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African researchers charge WHO to prioritize communication in Vaccine trial.

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The World Health Organization, WHO, as at 2018 started a malaria vaccine trial in sub-Saharan Africa. But a group of African researchers are advising on the need to prioritize communication in the course of the trial which runs till 2020.

According to a review of previous non-WHO trials by the four researchers, failure to factor in the socio-cultural context of research sample size in those trials affected the process.

“Effective implementation of the malaria vaccine program requires careful consideration of the socio-cultural context of each community.



The RTS, S/AS01 malaria vaccine acceptance and uptake may be significantly enhanced if caregivers’ perceptions about vaccines and their importance are adequately fine-tuned.

“In order to achieve these, community participation and the provision of adequate information in an acceptable form via reliable communication channels seem to be imperative,” findings published from the 11-page report noted in part.

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The research article titled: “Current challenges and proposed solutions to the effective implementation of the RTS, S/ AS01 Malaria Vaccine Program in sub-Saharan Africa: A systematic review,” was published on eve of 2019.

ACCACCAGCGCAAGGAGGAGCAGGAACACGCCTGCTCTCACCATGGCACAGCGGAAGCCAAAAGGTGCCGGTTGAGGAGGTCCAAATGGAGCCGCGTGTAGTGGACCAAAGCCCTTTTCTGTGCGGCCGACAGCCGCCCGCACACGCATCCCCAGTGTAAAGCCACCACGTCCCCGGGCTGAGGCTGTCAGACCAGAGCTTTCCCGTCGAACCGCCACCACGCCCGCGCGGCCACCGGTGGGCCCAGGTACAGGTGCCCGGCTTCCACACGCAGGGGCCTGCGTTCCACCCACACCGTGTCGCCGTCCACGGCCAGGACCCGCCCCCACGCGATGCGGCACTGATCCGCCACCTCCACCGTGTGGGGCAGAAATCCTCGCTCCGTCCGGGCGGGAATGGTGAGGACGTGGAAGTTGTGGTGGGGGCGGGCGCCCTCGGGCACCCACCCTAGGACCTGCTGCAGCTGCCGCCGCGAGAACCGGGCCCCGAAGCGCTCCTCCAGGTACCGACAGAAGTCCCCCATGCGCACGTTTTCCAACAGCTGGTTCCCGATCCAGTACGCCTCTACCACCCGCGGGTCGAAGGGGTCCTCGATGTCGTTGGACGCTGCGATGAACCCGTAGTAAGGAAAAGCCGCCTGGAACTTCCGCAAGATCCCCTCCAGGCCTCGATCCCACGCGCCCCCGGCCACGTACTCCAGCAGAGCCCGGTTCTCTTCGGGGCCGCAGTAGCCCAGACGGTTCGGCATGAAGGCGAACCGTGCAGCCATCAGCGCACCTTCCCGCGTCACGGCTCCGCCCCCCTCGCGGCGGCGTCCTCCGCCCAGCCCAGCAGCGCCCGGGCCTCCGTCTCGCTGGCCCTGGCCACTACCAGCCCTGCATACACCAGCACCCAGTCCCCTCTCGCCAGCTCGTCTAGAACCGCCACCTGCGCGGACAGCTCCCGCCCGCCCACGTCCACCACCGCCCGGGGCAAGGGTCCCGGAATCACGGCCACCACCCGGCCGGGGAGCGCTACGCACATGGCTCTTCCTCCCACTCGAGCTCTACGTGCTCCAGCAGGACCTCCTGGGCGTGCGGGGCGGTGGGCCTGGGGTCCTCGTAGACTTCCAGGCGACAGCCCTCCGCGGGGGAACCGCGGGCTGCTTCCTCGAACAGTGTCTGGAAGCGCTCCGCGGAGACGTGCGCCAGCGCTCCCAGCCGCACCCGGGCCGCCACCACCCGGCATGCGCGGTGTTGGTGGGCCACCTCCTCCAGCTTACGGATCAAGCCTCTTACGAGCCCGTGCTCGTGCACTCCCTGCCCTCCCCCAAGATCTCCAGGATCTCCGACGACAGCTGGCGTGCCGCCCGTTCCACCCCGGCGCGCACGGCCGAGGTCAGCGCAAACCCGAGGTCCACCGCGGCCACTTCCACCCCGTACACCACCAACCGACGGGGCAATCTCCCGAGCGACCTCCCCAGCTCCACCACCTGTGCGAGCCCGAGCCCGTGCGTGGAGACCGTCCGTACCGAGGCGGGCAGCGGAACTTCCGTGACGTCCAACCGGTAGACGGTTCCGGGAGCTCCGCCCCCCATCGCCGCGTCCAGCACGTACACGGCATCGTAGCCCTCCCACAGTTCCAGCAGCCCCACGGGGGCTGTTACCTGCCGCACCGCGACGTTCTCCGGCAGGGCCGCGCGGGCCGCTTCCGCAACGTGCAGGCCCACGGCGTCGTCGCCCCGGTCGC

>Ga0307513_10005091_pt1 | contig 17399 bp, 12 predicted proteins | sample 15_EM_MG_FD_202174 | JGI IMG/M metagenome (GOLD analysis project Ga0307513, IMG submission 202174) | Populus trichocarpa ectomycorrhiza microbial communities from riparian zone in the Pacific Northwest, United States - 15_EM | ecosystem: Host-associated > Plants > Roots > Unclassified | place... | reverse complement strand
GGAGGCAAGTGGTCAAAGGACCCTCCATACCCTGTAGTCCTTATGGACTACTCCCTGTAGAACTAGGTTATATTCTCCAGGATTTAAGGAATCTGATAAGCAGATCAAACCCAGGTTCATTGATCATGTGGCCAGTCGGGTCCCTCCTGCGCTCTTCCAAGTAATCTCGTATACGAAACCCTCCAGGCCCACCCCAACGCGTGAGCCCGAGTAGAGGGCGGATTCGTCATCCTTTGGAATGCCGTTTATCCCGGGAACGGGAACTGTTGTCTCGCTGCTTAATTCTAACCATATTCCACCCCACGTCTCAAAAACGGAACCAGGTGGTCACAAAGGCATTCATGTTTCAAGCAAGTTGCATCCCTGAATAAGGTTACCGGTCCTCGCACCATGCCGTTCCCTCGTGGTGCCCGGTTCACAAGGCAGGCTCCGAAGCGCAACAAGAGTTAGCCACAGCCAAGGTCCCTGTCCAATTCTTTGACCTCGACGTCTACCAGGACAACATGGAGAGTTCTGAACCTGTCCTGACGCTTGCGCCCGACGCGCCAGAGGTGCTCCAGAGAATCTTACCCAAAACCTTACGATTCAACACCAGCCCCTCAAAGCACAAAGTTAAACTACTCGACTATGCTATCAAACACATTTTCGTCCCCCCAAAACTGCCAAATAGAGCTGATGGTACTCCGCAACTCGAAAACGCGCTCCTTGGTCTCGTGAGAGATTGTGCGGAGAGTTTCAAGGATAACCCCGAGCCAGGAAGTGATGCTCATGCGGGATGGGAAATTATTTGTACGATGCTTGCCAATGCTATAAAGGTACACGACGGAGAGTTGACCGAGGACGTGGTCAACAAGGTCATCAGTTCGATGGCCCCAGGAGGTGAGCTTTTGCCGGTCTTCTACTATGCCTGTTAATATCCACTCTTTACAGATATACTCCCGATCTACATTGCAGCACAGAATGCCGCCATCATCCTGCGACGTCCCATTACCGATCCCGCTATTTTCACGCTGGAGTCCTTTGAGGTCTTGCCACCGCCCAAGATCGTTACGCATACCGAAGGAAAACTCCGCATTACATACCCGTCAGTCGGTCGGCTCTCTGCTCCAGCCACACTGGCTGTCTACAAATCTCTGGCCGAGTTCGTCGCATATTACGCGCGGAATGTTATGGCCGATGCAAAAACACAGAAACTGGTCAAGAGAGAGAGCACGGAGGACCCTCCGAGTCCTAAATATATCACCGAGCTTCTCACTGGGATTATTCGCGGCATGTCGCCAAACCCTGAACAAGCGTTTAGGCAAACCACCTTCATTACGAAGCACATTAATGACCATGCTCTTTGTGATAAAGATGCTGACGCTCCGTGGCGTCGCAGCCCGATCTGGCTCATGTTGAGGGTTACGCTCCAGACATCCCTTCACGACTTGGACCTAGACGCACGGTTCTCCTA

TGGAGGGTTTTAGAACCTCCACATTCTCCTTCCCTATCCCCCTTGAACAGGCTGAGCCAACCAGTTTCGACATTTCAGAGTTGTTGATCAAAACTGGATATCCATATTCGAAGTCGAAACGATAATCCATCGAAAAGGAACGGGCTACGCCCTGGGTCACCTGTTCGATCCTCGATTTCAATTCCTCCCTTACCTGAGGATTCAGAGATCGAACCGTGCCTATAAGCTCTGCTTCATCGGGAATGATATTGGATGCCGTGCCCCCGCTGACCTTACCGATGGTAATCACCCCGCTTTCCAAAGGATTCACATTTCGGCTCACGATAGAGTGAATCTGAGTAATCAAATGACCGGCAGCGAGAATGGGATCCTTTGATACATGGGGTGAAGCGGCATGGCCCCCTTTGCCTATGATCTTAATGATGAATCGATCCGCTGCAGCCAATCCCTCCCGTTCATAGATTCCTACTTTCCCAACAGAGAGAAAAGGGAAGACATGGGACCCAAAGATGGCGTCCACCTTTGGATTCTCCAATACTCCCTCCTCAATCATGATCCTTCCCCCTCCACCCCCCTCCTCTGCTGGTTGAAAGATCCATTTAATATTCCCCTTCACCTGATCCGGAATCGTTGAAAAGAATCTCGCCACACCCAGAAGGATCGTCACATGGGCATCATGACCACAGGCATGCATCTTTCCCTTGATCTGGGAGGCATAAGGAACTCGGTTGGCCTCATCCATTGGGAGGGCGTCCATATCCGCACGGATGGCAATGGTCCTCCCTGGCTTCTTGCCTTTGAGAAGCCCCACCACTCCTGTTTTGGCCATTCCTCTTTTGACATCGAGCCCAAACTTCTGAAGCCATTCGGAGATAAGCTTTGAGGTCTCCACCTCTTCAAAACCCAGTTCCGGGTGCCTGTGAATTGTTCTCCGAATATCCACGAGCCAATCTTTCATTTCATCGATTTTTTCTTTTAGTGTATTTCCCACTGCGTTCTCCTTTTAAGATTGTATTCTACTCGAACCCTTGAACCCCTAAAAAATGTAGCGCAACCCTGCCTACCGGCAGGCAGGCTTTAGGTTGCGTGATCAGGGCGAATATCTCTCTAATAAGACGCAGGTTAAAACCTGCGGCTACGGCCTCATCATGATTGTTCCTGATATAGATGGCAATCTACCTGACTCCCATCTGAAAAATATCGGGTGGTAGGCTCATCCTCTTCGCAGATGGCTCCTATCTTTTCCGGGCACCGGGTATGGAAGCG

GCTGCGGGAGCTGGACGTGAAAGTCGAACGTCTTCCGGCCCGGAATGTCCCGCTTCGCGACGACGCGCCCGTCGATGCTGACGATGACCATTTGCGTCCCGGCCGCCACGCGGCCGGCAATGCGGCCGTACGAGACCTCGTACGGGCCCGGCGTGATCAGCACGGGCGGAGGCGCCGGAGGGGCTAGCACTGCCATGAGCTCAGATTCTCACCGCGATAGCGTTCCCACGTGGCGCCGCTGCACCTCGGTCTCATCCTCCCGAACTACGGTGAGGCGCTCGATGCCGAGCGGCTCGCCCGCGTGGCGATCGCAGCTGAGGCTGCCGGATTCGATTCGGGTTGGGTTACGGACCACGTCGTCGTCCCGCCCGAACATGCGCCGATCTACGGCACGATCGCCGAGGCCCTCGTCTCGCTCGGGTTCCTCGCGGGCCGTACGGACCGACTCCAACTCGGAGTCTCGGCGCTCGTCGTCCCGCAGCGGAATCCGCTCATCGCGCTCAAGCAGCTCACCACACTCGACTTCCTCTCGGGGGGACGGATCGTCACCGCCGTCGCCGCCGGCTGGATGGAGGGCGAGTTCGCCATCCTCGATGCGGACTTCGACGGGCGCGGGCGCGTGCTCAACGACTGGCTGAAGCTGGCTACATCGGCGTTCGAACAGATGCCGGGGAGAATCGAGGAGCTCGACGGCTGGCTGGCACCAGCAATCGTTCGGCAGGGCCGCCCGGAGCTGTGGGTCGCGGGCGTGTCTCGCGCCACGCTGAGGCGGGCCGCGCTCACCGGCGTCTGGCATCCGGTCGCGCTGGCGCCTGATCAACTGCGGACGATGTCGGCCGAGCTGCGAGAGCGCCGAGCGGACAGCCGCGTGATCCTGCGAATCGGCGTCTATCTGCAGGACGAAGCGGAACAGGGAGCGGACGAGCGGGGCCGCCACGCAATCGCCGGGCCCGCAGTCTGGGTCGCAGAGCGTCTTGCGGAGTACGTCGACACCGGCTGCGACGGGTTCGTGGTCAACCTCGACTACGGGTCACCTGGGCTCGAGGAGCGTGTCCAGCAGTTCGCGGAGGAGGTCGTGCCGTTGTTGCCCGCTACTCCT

Its authors include: Christian Akem Dimala, Belmond Tse Kika, Benjamin Momo Kadia and Hannah Blencowe who employed a systematic review of relevant studies between 1947 and 2017.

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They study’s other objective beyond reviewing and summarizing available literature was to also chiefly address the challenges faced during the implementation phase of malaria vaccination programs and randomized trials conducted in sub-Saharan Africa.

WHO’s Malaria Vaccine Implementation Program is intended to initiate the roll-out of the RTS, S/AS01 malaria vaccine in three sub-Saharan African countries – Ghana, Malawi and Kenya.

The Mosquirix vaccine (also called RTS, S) was created specially for infants. By the end of the pilot phase (2018 – 2020) an estimated 360,000 children are expected to be given the vaccine.

WHO wants to vaccinate at least 120,000 children in each of the countries participating in the pilot program. The areas most affected will be given priority, it said in 2017.

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Health & Lifestyle

Sports head injuries Balanced reportage is required – Experts

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A group of more than 60 leading international neuroscientists, including Mark Herceg, PhD, a neuropsychologist at Northwell Health’s Phelps Hospital in Sleepy Hollow, NY, and a member of The Feinstein Institute for Medical Research, published a correspondence today in The Lancet Neurology, asking for balance when reporting on sports-related injury chronic traumatic encephalopathy (CTE). CTE is a type of dementia associated with exposure to repeated concussions, and has been linked with a variety of contact sports such as boxing, football, American football and rugby.